Would I need to add a /ignore=nobackup so that the restore operation
    would also ignore the nobackup bit in the saveset and copy the data from
    the saveset to the disk ?

  7. Re: How can I tell a file marked nobackup was backed up without ignore=nobackup?

    Syltrem wrote:

    > Is there a flag somewhere in the copied file that says "this file's content
    > is garbage".


    Nop. You would need to look at the logs of the backup to see what was
    done and if the data was copied or not.

  8. Re: How can I tell a file marked nobackup was backed up withoutignore=nobackup ?

    On Sep 18, 6:30*pm, Malcolm Dunnett wrote:
    > Syltrem wrote:
    >
    > > I know all of that.
    > > If by mistake I forgot the /IGNORE=NOBACKUP, I can I tell I did so ?

    >
    > > That's what I want to know.

    >
    > I think the general answer is "you can't".
    >
    > You could set the volumes to have highwater marking enabled, then the
    > "junk" file would contain all zeros, However that can slow down file
    > extend operations considerably.


    Highwater marking CAN hurt, but for many 'normal' operations it is
    just about transparent.
    For certain applications if it too harsh. File extends are free.. but
    that first random access write...


    > > Is there a flag somewhere in the copied file that says "this file's content
    > > is garbage".

    > No.


    Well yes, in the backup container.
    Do you still have the container?
    Backup / list [/full] does not show it, but it knows it.

    I just hacked up a quick tool to display that flag.
    I don't pretend to understand a backup container (like do I worry
    about blocksize?), but this first part seemed easy.
    Code appended below.

    The actual display of the filenames is left as an excercise for the
    reader. SMOP! :-)
    ..
    For now, I just merged the tool output with BACKUP/LIST output

    $ pipe mcr sys$login:list_backup tmp.bck > tmp.flags
    $ backup/list=tmp.lis tmp.bck/save
    $ create merge.pl
    $f = shift or die "need flag file";
    open F,"<$f" or die "Could not open $f\n$!";
    while () {
    if (/FILE,/) {
    $flag[$file++] = (/HEADONLY/) ? 1 : 0;
    }
    }
    $f = shift or die "need backup list";
    open F,"<$f" or die "Could not open $f\n$!";
    $file = 0;
    while () {
    if (/^\[/) {
    print 'HEADONLY '.$_ if $flag[$file++];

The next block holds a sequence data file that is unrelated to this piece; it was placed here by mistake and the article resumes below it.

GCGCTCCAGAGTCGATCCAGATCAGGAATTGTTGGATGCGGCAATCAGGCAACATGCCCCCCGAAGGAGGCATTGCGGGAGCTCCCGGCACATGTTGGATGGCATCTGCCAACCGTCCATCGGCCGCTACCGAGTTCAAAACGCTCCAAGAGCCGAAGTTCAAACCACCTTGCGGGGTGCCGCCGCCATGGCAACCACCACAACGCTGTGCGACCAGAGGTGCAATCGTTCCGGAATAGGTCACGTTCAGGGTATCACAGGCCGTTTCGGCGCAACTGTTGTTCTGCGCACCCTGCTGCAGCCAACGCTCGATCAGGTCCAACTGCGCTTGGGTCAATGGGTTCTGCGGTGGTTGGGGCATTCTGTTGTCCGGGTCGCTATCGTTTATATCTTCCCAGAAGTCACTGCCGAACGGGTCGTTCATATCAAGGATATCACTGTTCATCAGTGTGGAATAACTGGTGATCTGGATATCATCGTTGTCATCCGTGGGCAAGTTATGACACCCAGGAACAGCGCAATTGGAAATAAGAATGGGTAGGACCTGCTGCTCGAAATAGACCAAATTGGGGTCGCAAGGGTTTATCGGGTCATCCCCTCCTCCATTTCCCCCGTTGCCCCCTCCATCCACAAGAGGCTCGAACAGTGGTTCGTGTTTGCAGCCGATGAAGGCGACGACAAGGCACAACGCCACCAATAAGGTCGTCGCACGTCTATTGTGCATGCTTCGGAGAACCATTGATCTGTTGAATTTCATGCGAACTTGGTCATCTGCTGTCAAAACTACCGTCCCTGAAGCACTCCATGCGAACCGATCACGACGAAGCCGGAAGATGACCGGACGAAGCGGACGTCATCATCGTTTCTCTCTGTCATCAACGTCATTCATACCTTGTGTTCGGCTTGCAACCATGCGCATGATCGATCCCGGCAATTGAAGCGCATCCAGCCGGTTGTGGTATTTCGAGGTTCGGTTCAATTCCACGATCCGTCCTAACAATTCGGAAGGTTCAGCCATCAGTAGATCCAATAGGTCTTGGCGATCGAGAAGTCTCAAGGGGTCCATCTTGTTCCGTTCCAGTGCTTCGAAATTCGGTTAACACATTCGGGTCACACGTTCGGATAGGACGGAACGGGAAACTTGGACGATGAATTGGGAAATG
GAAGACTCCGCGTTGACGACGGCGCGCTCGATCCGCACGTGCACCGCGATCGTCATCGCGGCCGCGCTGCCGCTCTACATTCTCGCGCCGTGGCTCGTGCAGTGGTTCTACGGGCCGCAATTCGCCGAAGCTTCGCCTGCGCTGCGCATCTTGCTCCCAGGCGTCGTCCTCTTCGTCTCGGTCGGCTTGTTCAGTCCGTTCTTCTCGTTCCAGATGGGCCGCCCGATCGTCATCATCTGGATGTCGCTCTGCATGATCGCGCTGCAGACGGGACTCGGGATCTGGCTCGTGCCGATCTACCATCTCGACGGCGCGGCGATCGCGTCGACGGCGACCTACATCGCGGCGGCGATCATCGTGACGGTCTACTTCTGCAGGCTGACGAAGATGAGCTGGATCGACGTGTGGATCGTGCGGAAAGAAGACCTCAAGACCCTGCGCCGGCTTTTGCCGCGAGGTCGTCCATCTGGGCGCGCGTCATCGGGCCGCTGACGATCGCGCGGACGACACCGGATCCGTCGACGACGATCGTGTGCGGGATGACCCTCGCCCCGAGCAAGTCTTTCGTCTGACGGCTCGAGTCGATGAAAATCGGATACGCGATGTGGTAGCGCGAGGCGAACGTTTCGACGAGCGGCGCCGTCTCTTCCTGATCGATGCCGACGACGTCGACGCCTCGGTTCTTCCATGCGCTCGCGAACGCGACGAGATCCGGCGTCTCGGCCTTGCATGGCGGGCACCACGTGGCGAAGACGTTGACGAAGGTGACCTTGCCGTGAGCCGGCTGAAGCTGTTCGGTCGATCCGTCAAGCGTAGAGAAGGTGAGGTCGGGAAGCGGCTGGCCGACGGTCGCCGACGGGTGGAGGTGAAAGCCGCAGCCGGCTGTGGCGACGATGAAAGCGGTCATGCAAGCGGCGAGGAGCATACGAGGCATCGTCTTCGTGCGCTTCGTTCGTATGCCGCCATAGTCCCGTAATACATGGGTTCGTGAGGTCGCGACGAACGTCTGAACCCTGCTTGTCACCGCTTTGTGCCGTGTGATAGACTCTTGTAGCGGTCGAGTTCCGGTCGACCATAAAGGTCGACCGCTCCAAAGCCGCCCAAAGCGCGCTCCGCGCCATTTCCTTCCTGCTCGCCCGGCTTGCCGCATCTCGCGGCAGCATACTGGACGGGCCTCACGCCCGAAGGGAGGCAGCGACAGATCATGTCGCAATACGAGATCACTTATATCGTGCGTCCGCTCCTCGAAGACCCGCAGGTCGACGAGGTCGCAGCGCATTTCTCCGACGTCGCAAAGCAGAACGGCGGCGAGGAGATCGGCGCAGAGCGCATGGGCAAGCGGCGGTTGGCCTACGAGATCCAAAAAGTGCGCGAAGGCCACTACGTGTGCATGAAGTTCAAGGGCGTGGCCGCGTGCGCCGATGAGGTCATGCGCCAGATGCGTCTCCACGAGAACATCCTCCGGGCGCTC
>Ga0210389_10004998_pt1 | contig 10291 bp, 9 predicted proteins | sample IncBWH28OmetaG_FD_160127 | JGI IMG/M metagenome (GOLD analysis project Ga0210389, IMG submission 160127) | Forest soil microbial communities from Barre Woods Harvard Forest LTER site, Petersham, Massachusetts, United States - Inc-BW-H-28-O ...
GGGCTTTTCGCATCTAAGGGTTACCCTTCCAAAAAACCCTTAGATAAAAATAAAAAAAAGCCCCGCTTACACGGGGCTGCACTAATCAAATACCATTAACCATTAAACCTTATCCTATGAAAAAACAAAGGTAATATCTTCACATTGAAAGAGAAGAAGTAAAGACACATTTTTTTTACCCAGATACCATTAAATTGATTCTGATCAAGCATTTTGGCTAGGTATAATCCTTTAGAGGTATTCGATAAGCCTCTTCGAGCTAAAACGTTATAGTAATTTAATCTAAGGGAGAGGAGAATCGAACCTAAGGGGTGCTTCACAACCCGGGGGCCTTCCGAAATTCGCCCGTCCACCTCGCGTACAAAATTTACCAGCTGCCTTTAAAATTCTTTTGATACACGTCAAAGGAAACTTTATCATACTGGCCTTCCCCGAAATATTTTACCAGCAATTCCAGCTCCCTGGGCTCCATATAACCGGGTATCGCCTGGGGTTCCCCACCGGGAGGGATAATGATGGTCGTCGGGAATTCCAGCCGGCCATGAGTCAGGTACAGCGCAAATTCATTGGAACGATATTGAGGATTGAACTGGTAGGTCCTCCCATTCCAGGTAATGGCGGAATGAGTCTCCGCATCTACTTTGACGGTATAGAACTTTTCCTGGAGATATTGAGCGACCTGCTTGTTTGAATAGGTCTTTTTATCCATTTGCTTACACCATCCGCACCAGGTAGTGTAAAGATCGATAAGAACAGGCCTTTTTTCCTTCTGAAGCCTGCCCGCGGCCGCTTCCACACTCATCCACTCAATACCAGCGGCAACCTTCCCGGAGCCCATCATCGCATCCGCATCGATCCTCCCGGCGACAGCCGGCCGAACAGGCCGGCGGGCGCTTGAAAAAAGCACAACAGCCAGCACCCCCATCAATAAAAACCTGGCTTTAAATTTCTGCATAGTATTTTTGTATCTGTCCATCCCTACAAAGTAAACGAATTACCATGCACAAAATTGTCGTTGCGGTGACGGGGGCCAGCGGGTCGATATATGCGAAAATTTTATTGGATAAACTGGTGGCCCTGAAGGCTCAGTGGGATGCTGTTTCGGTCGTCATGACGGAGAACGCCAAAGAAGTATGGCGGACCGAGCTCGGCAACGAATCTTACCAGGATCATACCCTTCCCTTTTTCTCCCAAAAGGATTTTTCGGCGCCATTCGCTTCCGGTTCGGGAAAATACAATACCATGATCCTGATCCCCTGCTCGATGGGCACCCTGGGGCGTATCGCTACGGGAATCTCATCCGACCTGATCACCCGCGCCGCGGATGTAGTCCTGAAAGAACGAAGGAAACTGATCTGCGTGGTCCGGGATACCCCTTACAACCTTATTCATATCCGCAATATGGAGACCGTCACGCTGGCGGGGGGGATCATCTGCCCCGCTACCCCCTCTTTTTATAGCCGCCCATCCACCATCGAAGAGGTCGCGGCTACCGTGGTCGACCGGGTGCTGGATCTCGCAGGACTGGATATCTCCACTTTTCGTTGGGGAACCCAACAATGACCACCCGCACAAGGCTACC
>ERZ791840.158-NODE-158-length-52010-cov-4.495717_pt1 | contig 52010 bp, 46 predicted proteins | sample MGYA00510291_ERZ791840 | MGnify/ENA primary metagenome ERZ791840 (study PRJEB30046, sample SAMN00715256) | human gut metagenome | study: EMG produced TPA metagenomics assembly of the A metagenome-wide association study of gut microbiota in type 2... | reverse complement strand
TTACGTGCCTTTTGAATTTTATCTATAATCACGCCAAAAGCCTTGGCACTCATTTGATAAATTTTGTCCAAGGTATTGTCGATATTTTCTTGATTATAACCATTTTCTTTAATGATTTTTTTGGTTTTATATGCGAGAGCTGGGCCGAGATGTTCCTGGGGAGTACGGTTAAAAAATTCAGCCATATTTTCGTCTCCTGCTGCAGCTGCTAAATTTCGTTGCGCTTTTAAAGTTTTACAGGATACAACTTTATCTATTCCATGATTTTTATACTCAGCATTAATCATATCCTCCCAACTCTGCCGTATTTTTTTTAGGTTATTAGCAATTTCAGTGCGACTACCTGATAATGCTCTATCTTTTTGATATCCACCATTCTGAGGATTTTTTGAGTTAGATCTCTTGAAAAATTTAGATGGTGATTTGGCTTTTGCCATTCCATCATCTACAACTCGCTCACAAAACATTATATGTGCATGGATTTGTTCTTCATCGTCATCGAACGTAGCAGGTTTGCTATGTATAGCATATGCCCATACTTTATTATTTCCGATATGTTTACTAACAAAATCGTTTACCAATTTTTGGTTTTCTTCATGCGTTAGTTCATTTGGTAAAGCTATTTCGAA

}
    }
    print "$file files.\n";

    $ perl merge.pl tmp.flags tmp.lis
    HEADONLY [HEIN]ORACLE_10GR2_CHECK_QUOTA.COM;4
    9 6-MAY-2008 12:04
    HEADONLY [HEIN]ORACLE_10G_PRE_INSTALL_CHECK.COM;1
    33 5-MAY-2008 18:24
    7 files.

    Cheers,
    Hein.

    --------------------------- list_backup -----------------

    #include
    #include
    #include
    #include
    #include

    #define DNS ".BCK"

    int SYS$CRMPSC(), SYS$OPEN();


    char *types[] = {"NULL","SUMM","VOLU","FILE","VBN ",
    "PHYS","LBN ","FID ","EXT_","567_", "????"};

    main (int argc, char *argv[]) {

    struct { char *lo; char *hi; } retadr = {0,0};

    struct FAB fab;

    struct BRHDEF *brh;
    struct BBHDEF *bbh;

    int stat, max_type;

    if (2 != argc) return 16;

    fab = cc$rms_fab;
    fab.fab$v_ufo = 1;
    fab.fab$l_fna = argv[1];
    fab.fab$b_fns = strlen( argv[1] );
    fab.fab$l_dna = DNS;
    fab.fab$b_dns = sizeof DNS;

    stat = SYS$OPEN ( &fab );
    if (!(stat&1)) return stat;

    stat = SYS$CRMPSC ( &retadr, &retadr, 0, SEC$M_EXPREG, 0, 0, 0, fab.fab
    $l_stv, 0, 0, 0, 0 );
    if (!(stat&1)) return stat;

    brh = (struct BRHDEF *) (retadr.lo + BBH$K_LENGTH) ;

    max_type = sizeof ( types ) / sizeof ( char * ) - 1;

    while ( brh < (struct BRHDEF *) retadr.hi ) {
    int rtype = brh->BRH$W_RTYPE;
    if (rtype > max_type) rtype = max_type;
    printf ("%08x, %04x, %s, %s\n", brh, brh->BRH$W_RSIZE,
    types[rtype],
    (brh->BRH$R_FILL_5_. BRH$R_FILL_6_.BRH$V_HEADONLY)?
    "HEADONLY": "");
    if (0 == rtype) break;
    brh = (struct BRHDEF *) ((char *) brh + BRH$K_LENGTH + brh->BRH
    $W_RSIZE);
    }
    }





  9. Re: How can I tell a file marked nobackup was backed up without ignore=nobackup ?

    In article , Hein RMS van den Heuvel writes:
    >On Sep 18, 6:30=A0pm, Malcolm Dunnett wrote:
    >> Syltrem wrote:
    >>
    >> > I know all of that.
    >> > If by mistake I forgot the /IGNORE=3DNOBACKUP, I can I tell I did so ?

    >>
    >> > That's what I want to know.

    >>
    >> I think the general answer is "you can't".
    >>
    >> You could set the volumes to have highwater marking enabled, then the
    >> "junk" file would contain all zeros, However that can slow down file
    >> extend operations considerably.

    >
    >Highwater marking CAN hurt, but for many 'normal' operations it is
    >just about transparent.
    >For certain applications if it too harsh. File extends are free.. but
    >that first random access write...
    >
    >
    >> > Is there a flag somewhere in the copied file that says "this file's con=

    >tent
    >> > is garbage".

    > > No.

    >
    >Well yes, in the backup container.
    >Do you still have the container?
    >Backup / list [/full] does not show it, but it knows it.
    >
    >I just hacked up a quick tool to display that flag.
    >I don't pretend to understand a backup container (like do I worry
    >about blocksize?), but this first part seemed easy.
    >Code appended below.
    >
    >The actual display of the filenames is left as an excercise for the
    >reader. SMOP! :-)